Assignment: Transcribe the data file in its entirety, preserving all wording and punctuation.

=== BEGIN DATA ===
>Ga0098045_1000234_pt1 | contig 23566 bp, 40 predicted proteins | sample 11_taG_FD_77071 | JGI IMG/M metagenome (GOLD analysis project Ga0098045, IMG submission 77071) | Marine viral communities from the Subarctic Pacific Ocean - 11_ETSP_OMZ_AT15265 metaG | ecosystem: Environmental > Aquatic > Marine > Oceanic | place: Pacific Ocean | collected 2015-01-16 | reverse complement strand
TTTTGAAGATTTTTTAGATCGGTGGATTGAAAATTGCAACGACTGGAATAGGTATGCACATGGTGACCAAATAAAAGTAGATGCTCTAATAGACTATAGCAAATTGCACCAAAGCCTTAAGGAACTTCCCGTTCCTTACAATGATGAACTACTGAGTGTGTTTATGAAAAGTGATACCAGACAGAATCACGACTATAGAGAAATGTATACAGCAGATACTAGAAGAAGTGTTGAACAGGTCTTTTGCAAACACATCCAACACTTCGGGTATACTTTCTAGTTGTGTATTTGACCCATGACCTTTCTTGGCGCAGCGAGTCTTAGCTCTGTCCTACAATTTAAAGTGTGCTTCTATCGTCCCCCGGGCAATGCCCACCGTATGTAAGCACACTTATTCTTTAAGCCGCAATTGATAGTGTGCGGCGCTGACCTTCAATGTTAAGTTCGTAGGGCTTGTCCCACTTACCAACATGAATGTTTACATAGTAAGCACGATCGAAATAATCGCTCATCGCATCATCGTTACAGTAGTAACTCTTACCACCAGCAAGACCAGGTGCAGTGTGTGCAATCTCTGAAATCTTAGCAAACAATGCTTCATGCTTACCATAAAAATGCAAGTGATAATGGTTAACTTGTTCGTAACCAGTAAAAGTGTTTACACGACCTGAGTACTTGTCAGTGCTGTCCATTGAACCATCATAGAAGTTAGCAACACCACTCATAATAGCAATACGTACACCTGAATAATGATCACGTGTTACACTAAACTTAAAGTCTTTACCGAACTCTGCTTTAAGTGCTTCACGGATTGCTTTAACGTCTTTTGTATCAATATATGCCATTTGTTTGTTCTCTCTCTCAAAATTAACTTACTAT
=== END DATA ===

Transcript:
>Ga0098045_1000234_pt1 | contig 23566 bp, 40 predicted proteins | sample 11_taG_FD_77071 | JGI IMG/M metagenome (GOLD analysis project Ga0098045, IMG submission 77071) | Marine viral communities from the Subarctic Pacific Ocean - 11_ETSP_OMZ_AT15265 metaG | ecosystem: Environmental > Aquatic > Marine > Oceanic | place: Pacific Ocean | collected 2015-01-16 | reverse complement strand
TTTTGAAGATTTTTTAGATCGGTGGATTGAAAATTGCAACGACTGGAATAGGTATGCACATGGTGACCAAATAAAAGTAGATGCTCTAATAGACTATAGCAAATTGCACCAAAGCCTTAAGGAACTTCCCGTTCCTTACAATGATGAACTACTGAGTGTGTTTATGAAAAGTGATACCAGACAGAATCACGACTATAGAGAAATGTATACAGCAGATACTAGAAGAAGTGTTGAACAGGTCTTTTGCAAACACATCCAACACTTCGGGTATACTTTCTAGTTGTGTATTTGACCCATGACCTTTCTTGGCGCAGCGAGTCTTAGCTCTGTCCTACAATTTAAAGTGTGCTTCTATCGTCCCCCGGGCAATGCCCACCGTATGTAAGCACACTTATTCTTTAAGCCGCAATTGATAGTGTGCGGCGCTGACCTTCAATGTTAAGTTCGTAGGGCTTGTCCCACTTACCAACATGAATGTTTACATAGTAAGCACGATCGAAATAATCGCTCATCGCATCATCGTTACAGTAGTAACTCTTACCACCAGCAAGACCAGGTGCAGTGTGTGCAATCTCTGAAATCTTAGCAAACAATGCTTCATGCTTACCATAAAAATGCAAGTGATAATGGTTAACTTGTTCGTAACCAGTAAAAGTGTTTACACGACCTGAGTACTTGTCAGTGCTGTCCATTGAACCATCATAGAAGTTAGCAACACCACTCATAATAGCAATACGTACACCTGAATAATGATCACGTGTTACACTAAACTTAAAGTCTTTACCGAACTCTGCTTTAAGTGCTTCACGGATTGCTTTAACGTCTTTTGTATCAATATATGCCATTTGTTTGTTCTCTCTCTCAAAATTAACTTACTAT